There was no statistically significant difference between whole milk and Volumen with respect to degree of bowel distention and mural visualization among all segments of bowel studied were observed. However, whole milk had better patient acceptance, fewer abdominal symptoms, and lower cost than Volumen. Moreover, patient satisfaction and willingness to ingest milk may lead to higher patient compliance especially, in the pediatric patients in undergoing CT examinations, which may lead to earlier detection and treatment of diseases. [18]

In our own study, it was observed that there was no overcorrection of FDG in the gut with negative contrasts used such as water and milk and whereas, overcorrection is often observed in patients given positive contrast agents. Gaseous distension was not greater in patients given oral milk, which again would interfere in CT images due to air in the gut. It is therefore, suggested that a negative oral contrast is preferred in PET-CT studies and milk is a better agent than the other dark contrast agents used earlier. There are few studies using negative or dark contrast agents for PET-CT in contrast to those reported for CT imaging. [20]

No study using milk as a contrast agent has been reported for PET-CT and we have been now using this procedure routinely for all our whole body PET-studies.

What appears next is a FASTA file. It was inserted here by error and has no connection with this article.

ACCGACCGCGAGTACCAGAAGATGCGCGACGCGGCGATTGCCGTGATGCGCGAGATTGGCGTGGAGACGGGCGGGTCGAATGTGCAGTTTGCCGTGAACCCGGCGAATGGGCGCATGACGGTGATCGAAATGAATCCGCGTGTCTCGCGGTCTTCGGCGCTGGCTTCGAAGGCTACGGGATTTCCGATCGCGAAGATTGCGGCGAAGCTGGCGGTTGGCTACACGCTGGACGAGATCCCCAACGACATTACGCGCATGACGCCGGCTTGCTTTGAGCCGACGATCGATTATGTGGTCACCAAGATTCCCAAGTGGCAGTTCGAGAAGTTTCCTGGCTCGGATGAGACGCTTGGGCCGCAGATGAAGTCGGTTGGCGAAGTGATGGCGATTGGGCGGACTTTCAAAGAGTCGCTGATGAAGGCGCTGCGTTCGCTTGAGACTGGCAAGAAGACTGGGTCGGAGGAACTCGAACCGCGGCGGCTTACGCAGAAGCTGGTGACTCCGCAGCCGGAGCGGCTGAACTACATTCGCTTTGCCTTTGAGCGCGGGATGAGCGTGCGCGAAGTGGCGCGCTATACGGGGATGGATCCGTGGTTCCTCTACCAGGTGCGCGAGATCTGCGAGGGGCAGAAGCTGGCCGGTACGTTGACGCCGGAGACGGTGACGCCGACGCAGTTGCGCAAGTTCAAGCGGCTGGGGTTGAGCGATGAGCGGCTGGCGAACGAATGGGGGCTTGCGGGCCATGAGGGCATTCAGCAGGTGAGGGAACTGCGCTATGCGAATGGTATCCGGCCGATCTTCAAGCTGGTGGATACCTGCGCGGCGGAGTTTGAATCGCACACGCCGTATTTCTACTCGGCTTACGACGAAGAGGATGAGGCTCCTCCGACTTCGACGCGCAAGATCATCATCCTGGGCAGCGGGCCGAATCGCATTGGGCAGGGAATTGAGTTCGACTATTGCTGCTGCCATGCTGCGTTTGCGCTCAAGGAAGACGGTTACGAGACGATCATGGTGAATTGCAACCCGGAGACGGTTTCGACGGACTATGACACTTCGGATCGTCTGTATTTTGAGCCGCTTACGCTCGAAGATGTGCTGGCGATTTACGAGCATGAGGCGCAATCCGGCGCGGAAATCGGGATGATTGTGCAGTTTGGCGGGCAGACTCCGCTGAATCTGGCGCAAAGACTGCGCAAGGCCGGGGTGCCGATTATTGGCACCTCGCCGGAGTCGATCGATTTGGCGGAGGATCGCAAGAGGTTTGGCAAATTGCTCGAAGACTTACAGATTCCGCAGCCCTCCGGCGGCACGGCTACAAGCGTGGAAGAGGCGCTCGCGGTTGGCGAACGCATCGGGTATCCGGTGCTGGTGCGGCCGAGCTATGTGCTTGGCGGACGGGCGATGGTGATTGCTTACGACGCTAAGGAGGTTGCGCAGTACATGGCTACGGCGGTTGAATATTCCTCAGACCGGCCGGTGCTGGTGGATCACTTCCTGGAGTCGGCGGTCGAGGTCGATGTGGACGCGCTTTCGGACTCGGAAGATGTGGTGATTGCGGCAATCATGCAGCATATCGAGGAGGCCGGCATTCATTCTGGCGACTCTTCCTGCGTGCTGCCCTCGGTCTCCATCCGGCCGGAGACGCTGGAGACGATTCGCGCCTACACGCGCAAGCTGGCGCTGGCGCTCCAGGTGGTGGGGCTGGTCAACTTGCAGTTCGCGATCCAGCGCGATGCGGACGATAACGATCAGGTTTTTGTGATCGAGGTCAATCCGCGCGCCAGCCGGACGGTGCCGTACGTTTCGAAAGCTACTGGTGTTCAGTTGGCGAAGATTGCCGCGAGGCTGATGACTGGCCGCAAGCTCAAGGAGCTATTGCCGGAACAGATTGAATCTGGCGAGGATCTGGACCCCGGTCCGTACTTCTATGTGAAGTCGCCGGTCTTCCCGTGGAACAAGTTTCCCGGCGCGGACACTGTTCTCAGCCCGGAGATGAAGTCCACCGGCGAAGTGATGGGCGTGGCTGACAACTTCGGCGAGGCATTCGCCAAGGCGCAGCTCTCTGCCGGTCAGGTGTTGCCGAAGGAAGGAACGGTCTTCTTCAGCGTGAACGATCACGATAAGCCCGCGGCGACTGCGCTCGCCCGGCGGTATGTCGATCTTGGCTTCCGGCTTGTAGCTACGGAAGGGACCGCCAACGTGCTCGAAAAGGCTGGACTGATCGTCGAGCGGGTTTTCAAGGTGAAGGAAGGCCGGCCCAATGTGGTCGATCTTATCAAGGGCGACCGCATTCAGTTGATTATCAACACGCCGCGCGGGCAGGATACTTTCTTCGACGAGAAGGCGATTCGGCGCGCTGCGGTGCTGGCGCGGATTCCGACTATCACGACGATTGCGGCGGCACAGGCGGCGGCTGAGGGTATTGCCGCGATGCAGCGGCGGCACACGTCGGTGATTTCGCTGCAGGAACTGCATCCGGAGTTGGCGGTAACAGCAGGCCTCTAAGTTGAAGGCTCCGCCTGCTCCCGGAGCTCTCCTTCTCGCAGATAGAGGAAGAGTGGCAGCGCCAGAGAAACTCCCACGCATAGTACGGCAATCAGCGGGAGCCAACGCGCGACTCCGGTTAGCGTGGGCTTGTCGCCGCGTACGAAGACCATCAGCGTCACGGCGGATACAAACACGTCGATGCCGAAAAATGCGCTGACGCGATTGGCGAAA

Conclusion Top


Negative oral contrast agents used for evaluation of F18FDG (F18Fluorodeoxyglucose) uptake in intramural lesions of the gut can be better delineated due to distension of the gut, which can show the dark distended loop with increased FDG uptake in the lesion of the thickened wall. High-density contrast agents due to overcorrection of the data would mask the lesion, which is not so easily distinguished from the contrast uptake of FDG.

Of the many negative contrast agents used the present usage of low-density contrast agent Volumen with 0.1% barium sulphate suspension is being recommended. However, there are some drawbacks such as cost, limited availability, and some patient discomfort such as nausea and vomiting as well as poor palatability.

Hence, the replacement with whole milk with 4% fat content has been shown to be as effective in distension of the gut so as to improve tumor distinction resulting from no overcorrection faults and also takes care of the disadvantages of Volumen. It is also a preferred agent in pediatric cases. A larger study needs to further corroborate these observations.

 
   References Top

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3.Kinahan PE, Townsend DW, Beyer T, Sashin D. Attenuation correction for a combined 3D PET/CT scanner. Med Phys 1998;25:2046-53.  Back to cited text no. 3
    
4.von Schulthess GK. Cost considerations regarding an integrated CT-PET system. Eur Radiol 2000;10:S377-80.  Back to cited text no. 4
    
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8.Dizendorf EV, Treyer V, Von Schulthess GK, Hany TF. Application of oral contrast media in coregistered positron emission tomography-CT. AJR Am J Roentgenol 2002;179:477-81.  Back to cited text no. 8